Image Credit: Will Greenwald
Though not new, the Apple Vision Pro is the pinnacle of eye and hand-tracking technology Apple has ever implemented. Every consumer headset display should take a page from Apple’s playbook regarding augmented and virtual reality user interface design.
Built for mixed reality, the new vision combines iOS, iPadOS, and macOS elements, and it powers the Vision Pro. The principal means of interaction with the system is via the tracking of eye and hand movements, which is accomplished using the numerous internal and external cameras in the headset. Though it’s compatible with various input devices, including gamepads, mouse, and keyboards, the Vision Pro is best used with the eyes and hands.
Focusing on anything in the interface will cause it to light up somewhat, whether it’s a menu item, an icon, or something else entirely. As with a mouse or touch screen, pressing what you want to click on is as simple as tapping.
Choosing each element with my eyes, then pinching to relocate it on the board.
Image credit:Will Greenwald
But interacting with a working computer requires more than just clicking a button. That is why it is possible to pinch something by joining your fingers and then moving your hand in a way that mimics physically moving the object you squeeze. Find an empty area on the page and scroll up and down by swiping and flicking your wrist. In visionOS, you can see a little bar at the bottom of nearly all windows; pinch and drag to reposition it. In the same way, you can resize the window by dragging its corner.
You can manage the Vision Pro with just two basic gestures—focusing your eyes to pick objects around you—and, if you get the hang of it, they can even be faster than a mouse or touch screen. Tap your fingers together if you want to make a motion that can’t be noticed when your hands are behind your head.
It’s reasonable to claim that this represents a long-overdue, revolutionary change in how mixed-reality interfaces are designed. You’ll need a separate controller to control most augmented reality and virtual reality goggles. By establishing consistent and ubiquitous eye and hand control, the Vision Pro eliminates the need for any such device.
On previous occasions, I have been astounded by the utilization of eye-tracking technology in headset displays. Meta Quest Pro does an excellent job incorporating it into many functions and programs, although it’s only sometimes used consistently. With the PlayStation VR2, eye-tracking is even less of a control scheme. It’s only compatible with games that actively seek to integrate it—using eye tracking for foveation is the primary use case for both. It improves performance by directing more resources towards drawing the object directly before you and less towards what’s in your peripheral vision.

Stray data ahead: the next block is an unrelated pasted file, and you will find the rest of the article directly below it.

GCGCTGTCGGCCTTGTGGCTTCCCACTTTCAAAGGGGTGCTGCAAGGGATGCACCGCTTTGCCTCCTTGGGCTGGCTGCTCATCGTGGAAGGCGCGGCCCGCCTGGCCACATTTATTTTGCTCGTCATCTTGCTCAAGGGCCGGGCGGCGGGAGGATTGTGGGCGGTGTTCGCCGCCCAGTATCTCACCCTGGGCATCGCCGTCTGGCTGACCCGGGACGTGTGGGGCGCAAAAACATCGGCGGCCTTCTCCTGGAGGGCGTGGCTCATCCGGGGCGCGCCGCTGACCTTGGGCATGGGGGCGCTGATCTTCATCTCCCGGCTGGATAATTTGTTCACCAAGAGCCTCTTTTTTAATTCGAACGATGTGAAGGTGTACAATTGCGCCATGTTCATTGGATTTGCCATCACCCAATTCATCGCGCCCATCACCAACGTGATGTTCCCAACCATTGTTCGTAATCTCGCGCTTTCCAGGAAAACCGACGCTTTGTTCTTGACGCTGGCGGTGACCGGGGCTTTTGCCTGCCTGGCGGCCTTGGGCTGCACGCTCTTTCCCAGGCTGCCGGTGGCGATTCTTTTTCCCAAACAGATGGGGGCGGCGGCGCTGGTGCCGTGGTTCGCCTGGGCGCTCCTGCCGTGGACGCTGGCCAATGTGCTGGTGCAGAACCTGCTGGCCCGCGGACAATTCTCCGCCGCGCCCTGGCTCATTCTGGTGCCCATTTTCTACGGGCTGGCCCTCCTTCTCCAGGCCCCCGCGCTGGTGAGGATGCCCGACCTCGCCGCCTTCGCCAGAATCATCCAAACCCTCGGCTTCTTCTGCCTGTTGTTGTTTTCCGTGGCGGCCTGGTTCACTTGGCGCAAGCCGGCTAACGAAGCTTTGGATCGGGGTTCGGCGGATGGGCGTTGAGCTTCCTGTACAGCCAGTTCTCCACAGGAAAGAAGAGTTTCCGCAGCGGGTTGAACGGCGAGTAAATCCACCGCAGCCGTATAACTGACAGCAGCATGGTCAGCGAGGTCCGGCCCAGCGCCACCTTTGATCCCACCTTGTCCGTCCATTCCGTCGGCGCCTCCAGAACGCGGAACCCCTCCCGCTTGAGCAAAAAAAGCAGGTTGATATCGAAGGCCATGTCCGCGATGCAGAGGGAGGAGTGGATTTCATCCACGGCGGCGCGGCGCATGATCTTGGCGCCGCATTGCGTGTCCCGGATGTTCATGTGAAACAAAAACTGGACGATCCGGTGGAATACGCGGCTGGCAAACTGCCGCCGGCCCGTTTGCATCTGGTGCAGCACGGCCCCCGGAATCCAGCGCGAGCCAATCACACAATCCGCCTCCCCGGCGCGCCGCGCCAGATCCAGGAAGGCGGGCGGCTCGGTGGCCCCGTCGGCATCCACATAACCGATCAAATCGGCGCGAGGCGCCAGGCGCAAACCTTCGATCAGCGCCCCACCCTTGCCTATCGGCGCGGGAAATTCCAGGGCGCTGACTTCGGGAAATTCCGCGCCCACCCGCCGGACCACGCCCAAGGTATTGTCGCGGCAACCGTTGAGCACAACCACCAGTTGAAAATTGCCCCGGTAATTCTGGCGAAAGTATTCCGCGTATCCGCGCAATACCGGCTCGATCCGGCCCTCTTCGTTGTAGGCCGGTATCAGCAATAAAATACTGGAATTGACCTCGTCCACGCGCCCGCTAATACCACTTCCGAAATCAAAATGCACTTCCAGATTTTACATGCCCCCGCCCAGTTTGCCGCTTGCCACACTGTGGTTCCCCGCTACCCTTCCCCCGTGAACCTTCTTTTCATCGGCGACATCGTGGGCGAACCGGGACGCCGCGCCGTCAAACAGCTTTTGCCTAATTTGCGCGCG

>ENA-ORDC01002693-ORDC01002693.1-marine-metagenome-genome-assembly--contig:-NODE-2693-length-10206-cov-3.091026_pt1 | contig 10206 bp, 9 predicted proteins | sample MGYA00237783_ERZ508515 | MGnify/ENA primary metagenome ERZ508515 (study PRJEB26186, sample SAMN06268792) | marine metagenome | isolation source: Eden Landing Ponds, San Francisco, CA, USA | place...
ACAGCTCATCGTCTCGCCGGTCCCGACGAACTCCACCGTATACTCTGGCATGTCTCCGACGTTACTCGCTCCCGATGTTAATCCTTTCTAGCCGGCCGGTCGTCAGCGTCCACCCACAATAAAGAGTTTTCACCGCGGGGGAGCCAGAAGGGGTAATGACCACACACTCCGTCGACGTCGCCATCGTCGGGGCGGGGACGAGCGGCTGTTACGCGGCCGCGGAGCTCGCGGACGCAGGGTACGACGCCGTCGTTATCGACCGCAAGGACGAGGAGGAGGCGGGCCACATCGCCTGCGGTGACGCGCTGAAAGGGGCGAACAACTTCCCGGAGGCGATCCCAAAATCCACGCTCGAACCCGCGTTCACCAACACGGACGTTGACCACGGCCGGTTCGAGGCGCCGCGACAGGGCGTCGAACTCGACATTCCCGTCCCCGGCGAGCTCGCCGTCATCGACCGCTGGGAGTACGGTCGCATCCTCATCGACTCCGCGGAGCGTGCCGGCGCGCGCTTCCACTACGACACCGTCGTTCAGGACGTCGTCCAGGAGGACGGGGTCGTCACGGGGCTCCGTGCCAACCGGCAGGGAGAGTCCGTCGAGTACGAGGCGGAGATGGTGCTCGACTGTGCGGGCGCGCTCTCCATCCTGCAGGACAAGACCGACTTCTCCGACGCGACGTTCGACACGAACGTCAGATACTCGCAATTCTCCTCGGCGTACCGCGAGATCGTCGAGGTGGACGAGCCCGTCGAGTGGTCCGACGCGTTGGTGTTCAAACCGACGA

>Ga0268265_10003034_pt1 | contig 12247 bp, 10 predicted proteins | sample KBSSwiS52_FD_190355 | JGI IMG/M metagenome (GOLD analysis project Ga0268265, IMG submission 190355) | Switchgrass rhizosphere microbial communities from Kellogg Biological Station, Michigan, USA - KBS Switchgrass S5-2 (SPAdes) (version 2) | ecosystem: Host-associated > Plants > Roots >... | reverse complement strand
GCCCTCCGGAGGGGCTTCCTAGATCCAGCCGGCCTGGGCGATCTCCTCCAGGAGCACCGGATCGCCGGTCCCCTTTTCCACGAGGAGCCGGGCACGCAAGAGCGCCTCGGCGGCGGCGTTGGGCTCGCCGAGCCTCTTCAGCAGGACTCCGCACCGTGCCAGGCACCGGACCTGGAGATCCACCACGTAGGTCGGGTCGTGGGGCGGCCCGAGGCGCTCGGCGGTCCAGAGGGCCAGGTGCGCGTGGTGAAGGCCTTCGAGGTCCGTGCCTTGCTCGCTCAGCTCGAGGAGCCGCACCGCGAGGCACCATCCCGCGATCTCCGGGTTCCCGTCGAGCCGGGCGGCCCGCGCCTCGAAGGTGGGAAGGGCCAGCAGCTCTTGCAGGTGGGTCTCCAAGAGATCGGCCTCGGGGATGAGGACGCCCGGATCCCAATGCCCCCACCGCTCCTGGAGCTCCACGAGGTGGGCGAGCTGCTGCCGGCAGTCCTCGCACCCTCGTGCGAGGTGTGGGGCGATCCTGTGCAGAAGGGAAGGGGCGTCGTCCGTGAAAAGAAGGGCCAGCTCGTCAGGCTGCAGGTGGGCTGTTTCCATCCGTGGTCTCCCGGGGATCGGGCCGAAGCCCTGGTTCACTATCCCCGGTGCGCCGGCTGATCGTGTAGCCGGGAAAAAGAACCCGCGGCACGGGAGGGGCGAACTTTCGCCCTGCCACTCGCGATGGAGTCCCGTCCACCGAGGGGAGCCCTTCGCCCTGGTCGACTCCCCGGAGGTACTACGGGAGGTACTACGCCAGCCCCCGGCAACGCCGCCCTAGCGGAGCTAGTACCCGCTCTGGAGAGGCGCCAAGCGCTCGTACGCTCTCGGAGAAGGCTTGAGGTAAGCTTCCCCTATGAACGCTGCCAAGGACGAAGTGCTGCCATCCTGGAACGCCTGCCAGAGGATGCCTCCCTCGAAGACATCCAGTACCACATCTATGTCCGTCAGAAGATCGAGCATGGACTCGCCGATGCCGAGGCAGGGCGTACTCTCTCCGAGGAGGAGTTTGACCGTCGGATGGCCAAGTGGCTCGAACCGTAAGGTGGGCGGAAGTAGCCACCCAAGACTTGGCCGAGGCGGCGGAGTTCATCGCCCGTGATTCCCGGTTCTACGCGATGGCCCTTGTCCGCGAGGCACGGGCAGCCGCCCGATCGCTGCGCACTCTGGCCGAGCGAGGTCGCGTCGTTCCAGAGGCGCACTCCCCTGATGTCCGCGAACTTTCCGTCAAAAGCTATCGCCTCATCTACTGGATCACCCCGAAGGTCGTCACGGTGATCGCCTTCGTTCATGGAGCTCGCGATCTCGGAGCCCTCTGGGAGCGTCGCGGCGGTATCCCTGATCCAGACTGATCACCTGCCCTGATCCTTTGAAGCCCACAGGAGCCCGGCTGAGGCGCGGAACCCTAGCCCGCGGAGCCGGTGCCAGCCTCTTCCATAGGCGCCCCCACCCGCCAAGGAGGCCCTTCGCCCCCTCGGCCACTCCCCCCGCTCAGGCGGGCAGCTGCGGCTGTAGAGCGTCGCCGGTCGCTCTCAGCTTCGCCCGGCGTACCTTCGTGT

Foveation is also used by the Vision Pro, which, according to my preliminary testing, is a fantastic performance feature. However, it has resulted in some peculiar focus issues with the screenshots I’ve been capturing for our article.
Their respective physical controllers nearly entirely control the headsets from Meta and Sony. They are indispensable for almost any task you can imagine. In the rare instances where you can use your gaze alone to make a selection, you still have to wait for a confirmation bar to fill up before you can be sure it’s the one you want to activate.
The Quest Pro and the Quest 3 (the latter of which lacks eye tracking) also offer hand-tracking capabilities. However, they could be more accurate. To sustain monitoring, you’ll need to become acclimated to rather particular motions and gestures and keep your hands in a sweet spot in front of the headset’s cameras. It’s an excellent add-on for those headphones but can’t replace the controllers.
In particular, VisionOS’s hand tracking is the most sophisticated and dependable I’ve encountered; it integrates and enhances both eye and hand tracking as core features of the OS. I mean it literally when I say you can tap your fingers together in practically any position. After you’ve set up the Vision Pro by scanning your hands front and back with the headset, it can follow your hands anywhere in a nearly 180-degree dome.
Even while I reclined and tapped my fingers on my lap, the Vision Pro picked up on the motions. Both tapping and dragging with my hands over and on each side of my head have translated. Even though it’s not as effective when your hands are hidden from the numerous cameras on the headset—for example, when they’re behind you or on a blanket—I’ve found that tapping or dragging works in far more relaxed and natural situations than I had anticipated. It’s a vast improvement over the clumsy and inaccurate hand tracking of the Meta Quest goggles.
Even when your hands are hidden, tapping may still occur. Although Apple has remained mum on the subject, I wouldn’t be surprised to see visionOS and watchOS upgrades in the future that allow the Apple Watch Series 9 and later models to connect with a visionOS device to enable the double-tap gesture only through motion detection. I could see such a connection functioning.
However, it’s just hypothetical.
No exaggeration when I say the Vision Pro’s user interface is the greatest I’ve ever seen; I’ve used every primary consumer VR headset and several AR devices. Similar to the dramatic improvement in usability with iOS, this will allow smartphones and tablets to appeal to a much broader audience than just techies and experts. The technology and components that make up the headset aren’t novel, but they’ve been fine-tuned to the point where nearly anyone could use it and enjoy it.